ActiveSG: Free credit scheme to spur exercise hits a snag

New booking system overwhelmed by flood of sports enthusiasts


A programme that aims to get people to exercise by giving them free credits to book venues like tennis or badminton courts has hit a wall, as many found it hard to book facilities.

Dozens of sports enthusiasts have complained that they could not carry out the bookings under the ActiveSG scheme, which uses a smartphone application.

Mr Vincent Caldeira, who said he spent an hour trying to book a tennis court, called the new system "a mess".

"I get error messages all over the place, including "Oops! Looks like there has been a hiccup, check back in a bit!" when I try to pay! This is a real disgrace for all sports enthusiasts," he wrote on the ActiveSG Facebook page.

Mr Matthew Phang, 36, a health-care worker, was also unable to book a badminton court last week.

Others who had seemingly secured their bookings after multiple attempts were left fuming when their receipts showed the wrong time slots.

In an e-mail reply to The Straits Times, Mr Lai Chin Kwang, chief of ActiveSG, Sport Singapore, said public response has been overwhelming and acknowledged "there are processes that can be improved". He added: "We seek the public's patience and understanding while we mitigate these issues."

Launched on April 26 by then Acting Minister for Culture, Community and Youth Lawrence Wong, the ActiveSG scheme promised citizens and permanent residents free membership and credits of $100 to pay for entry to swimming pools and gyms and other sports activities.

In less than three weeks, more than 258,000 people have signed up for its free membership, Mr Lai revealed.

This meant it has exceeded its target of attracting up to 250,000 sign-ups.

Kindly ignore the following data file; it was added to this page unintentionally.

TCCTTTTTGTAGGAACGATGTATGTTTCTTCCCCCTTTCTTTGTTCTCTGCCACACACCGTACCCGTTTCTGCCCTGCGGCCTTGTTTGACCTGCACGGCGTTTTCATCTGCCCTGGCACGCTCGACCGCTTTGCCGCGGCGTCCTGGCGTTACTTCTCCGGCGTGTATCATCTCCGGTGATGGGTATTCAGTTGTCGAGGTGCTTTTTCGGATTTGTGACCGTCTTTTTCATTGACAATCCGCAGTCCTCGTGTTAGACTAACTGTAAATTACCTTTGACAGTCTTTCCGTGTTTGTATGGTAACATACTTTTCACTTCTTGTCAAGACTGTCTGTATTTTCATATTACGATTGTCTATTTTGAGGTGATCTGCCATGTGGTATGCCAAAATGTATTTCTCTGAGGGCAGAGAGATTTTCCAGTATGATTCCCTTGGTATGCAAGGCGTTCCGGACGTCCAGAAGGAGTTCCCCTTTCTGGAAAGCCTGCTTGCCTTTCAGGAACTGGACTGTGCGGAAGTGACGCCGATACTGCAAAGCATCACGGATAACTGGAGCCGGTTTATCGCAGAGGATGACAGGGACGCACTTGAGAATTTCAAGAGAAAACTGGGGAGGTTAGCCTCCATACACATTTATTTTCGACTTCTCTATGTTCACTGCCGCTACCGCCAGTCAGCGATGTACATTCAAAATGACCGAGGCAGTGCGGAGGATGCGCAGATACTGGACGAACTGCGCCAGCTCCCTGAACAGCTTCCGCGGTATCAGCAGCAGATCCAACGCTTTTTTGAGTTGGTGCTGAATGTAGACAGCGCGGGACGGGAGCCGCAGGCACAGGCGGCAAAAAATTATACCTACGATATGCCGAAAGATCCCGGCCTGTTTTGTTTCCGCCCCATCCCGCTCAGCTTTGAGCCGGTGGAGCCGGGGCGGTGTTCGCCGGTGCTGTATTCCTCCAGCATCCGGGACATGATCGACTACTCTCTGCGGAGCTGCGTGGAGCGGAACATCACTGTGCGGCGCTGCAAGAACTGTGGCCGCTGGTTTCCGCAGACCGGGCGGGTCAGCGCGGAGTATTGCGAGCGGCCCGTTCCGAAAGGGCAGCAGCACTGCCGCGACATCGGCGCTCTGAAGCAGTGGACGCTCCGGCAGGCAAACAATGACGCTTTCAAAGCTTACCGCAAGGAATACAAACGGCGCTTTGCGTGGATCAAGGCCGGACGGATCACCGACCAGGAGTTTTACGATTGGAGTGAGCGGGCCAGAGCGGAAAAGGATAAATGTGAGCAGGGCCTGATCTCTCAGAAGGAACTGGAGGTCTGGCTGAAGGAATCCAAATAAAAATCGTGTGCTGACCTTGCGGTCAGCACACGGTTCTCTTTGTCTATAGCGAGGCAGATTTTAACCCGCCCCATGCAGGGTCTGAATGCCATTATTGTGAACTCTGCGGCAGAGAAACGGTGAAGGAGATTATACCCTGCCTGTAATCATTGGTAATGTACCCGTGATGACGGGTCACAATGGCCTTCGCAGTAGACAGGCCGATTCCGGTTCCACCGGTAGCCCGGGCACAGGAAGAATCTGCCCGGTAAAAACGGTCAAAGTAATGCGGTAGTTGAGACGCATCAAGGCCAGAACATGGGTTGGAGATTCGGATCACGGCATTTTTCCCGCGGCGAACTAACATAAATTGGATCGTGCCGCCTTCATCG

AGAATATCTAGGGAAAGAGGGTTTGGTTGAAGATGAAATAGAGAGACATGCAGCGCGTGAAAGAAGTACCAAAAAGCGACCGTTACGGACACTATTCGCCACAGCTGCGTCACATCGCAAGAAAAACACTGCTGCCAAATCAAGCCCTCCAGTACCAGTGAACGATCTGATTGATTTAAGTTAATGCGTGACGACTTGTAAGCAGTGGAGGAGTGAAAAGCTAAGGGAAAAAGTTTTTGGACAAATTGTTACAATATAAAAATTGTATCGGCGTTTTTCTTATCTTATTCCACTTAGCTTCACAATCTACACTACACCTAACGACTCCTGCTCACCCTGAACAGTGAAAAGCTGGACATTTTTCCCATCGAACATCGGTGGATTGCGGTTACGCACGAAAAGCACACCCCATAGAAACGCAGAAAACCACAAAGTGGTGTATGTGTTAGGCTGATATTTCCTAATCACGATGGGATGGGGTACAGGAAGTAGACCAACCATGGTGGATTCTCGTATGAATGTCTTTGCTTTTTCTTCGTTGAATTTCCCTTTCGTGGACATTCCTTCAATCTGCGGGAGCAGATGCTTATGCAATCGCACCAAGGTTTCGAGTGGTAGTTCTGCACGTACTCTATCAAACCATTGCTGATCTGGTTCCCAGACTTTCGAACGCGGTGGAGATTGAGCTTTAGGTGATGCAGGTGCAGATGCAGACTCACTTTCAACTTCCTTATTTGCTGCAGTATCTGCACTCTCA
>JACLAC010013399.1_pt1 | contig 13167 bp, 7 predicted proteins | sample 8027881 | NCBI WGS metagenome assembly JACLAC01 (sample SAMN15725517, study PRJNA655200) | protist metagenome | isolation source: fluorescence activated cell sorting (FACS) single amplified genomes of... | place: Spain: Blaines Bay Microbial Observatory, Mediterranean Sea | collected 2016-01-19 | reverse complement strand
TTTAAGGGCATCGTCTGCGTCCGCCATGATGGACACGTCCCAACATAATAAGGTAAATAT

Mr Lai said more than 100,000 individual bookings have been made over the last two weeks through the new ActiveSG system, a fourfold increase over the previous Web-based ICanBook booking system.

But the robust response has also apparently led to an overloading of the new app system.

Ms Lilian Koh, 49, chairman of iAPPS whose company created the mobile app, said the problems resulted from the volume of membership sign-ups and bookings of facilities. "But we have since solved the problems and the app is running smoothly now," she added.

The Straits Times booked a tennis court through the app last night smoothly, but understands that complaints about the app are still being received.

Others also aired unhappiness over how foreigners who signed up were also given credits.

Ms Koh said: "Those are isolated cases and the problems have already been addressed. We have also recovered the credits."

She added that her company has set up a service recovery team to help users who have encountered problems.

The public can send suggestions and queries to or call the hotline on 6594-1388, Monday to Sunday, from 7am to 10pm.